New York AG falsely said Yankees games on Apple TV+ cost extra, but it’s free


Aaron Judge #99 of the New York Yankees hits a solo home run in the fifth inning against the Cleveland Guardians at Yankee Stadium on April 22, 2022 in the Bronx borough of New York City.

Elsa | Getty Images

Yankees slugger Aaron Judge aims to break the one-season home run record in the American League on Friday.

The only place to watch the Yankees take on the Red Sox on Friday is Apple TV+, a streaming service, which is of concern to some Yankee fans who want to watch the game on the usual TV channel, YES Network, and with the own channel of the team. regular channels.

On Friday, before the game was due to start, Yankee fans ranting against Apple found a new ally: New York Attorney General Letitia James, who called on Apple to air the game on YES Network.

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“New Yorkers paid their cable bills expecting to see live sports programming. Now they are being asked to pay extra if they want to watch this exciting chase and potentially historic game,” James said in a statement. “That’s why I’m calling on Apple and the MLB to reach a fair deal with the YES Network so fans can watch what we all hope will make history tonight.”

However, no one has to pay extra to watch Friday Night Baseball’s broadcast – it’s free for anyone who signs up for an Apple account or already has one. Users don’t have to pay the $5 per month fee for Apple TV+ to get baseball. Apple said earlier this year that baseball games were “free for a limited time” but haven’t started charging yet.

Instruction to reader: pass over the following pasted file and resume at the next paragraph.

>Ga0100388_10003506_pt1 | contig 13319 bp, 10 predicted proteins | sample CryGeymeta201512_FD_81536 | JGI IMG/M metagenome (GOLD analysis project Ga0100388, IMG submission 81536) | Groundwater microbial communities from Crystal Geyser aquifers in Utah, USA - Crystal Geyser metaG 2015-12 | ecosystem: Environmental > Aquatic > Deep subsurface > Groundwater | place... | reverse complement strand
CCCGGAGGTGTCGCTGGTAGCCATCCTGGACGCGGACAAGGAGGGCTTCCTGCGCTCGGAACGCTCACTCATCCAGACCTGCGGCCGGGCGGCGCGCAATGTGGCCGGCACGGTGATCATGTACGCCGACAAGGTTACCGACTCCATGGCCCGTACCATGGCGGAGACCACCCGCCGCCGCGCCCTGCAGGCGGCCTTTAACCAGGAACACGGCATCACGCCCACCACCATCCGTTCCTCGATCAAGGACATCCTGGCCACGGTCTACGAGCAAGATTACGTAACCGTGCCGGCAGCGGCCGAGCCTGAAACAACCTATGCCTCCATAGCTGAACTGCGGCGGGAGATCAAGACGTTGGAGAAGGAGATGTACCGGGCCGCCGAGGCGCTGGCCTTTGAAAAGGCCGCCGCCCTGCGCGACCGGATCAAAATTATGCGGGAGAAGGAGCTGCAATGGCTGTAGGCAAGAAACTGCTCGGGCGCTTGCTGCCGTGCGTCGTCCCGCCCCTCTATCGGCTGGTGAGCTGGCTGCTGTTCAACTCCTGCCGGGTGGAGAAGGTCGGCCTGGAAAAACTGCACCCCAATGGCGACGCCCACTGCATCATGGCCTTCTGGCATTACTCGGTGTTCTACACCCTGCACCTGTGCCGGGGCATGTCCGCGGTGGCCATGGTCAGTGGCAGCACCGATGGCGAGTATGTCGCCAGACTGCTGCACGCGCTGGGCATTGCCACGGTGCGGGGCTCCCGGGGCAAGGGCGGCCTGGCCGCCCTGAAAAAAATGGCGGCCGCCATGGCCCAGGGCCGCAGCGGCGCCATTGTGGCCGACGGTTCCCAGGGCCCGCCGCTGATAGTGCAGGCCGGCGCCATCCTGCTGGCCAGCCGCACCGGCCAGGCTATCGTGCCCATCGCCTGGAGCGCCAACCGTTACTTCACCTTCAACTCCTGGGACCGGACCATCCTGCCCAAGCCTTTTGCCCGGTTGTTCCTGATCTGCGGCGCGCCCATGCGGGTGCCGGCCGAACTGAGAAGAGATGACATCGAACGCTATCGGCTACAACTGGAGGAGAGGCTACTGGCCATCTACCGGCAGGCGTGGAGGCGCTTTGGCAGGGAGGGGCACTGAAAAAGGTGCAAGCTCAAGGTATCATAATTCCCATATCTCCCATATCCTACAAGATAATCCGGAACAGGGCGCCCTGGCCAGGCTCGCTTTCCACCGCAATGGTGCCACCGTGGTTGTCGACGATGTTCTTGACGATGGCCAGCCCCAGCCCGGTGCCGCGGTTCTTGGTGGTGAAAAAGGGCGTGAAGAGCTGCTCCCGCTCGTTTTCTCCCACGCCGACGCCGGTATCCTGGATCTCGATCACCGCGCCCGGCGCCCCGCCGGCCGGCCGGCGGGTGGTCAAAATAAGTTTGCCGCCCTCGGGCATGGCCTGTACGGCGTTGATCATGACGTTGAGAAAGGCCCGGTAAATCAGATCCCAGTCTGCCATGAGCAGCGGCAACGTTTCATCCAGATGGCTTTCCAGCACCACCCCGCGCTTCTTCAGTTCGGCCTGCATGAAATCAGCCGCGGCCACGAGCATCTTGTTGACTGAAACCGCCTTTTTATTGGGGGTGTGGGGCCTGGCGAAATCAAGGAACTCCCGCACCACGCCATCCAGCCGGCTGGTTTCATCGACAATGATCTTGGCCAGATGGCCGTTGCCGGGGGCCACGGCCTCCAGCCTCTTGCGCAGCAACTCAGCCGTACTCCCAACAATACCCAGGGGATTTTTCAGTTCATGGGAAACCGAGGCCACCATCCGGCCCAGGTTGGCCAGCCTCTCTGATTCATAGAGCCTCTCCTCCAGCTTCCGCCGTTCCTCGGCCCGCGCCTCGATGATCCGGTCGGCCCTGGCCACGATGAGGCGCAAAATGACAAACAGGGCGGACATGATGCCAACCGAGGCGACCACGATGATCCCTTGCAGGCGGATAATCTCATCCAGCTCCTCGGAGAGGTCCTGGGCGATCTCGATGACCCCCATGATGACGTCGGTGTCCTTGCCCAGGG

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Users don’t need an Apple device to watch either: In a break with its historical affiliations, Apple TV+ has created apps for several non-Apple platforms, including Roku, Amazon’s Fire TV, Google TV and game consoles, giving its broadcasts a wider reach. market. You can even view them on any computer with a web browser and fast enough internet access.

James later ran the statement backnoting, “While there is a way to watch the game without paying more, it does create requirements, including an Apple ID, a smart TV or streaming device, or Wi-Fi or cellular service.”

The vacuuming exemplifies the tension that bubbles up as high-profile sports broadcasts move from linear TV to streaming services like Apple’s. Major League Baseball and the Yankees have tried to clear up the confusion by posting guides on how to watch the game on social media and their websites.

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Apple enlisted comedian Jon Stewart, who has a show on Apple TV+, to inform viewers that there will be no paywall on Friday. He joked that he called an Apple executive, “Mr. App,” had pushed to make the game free.

“All you need is the app, and that’s on everything. It’s probably already on your phone, your TV, your microwave, behind your eyeballs, because Apple is very tech-savvy,” Stewart joked in the video.

An Apple representative didn’t immediately comment.



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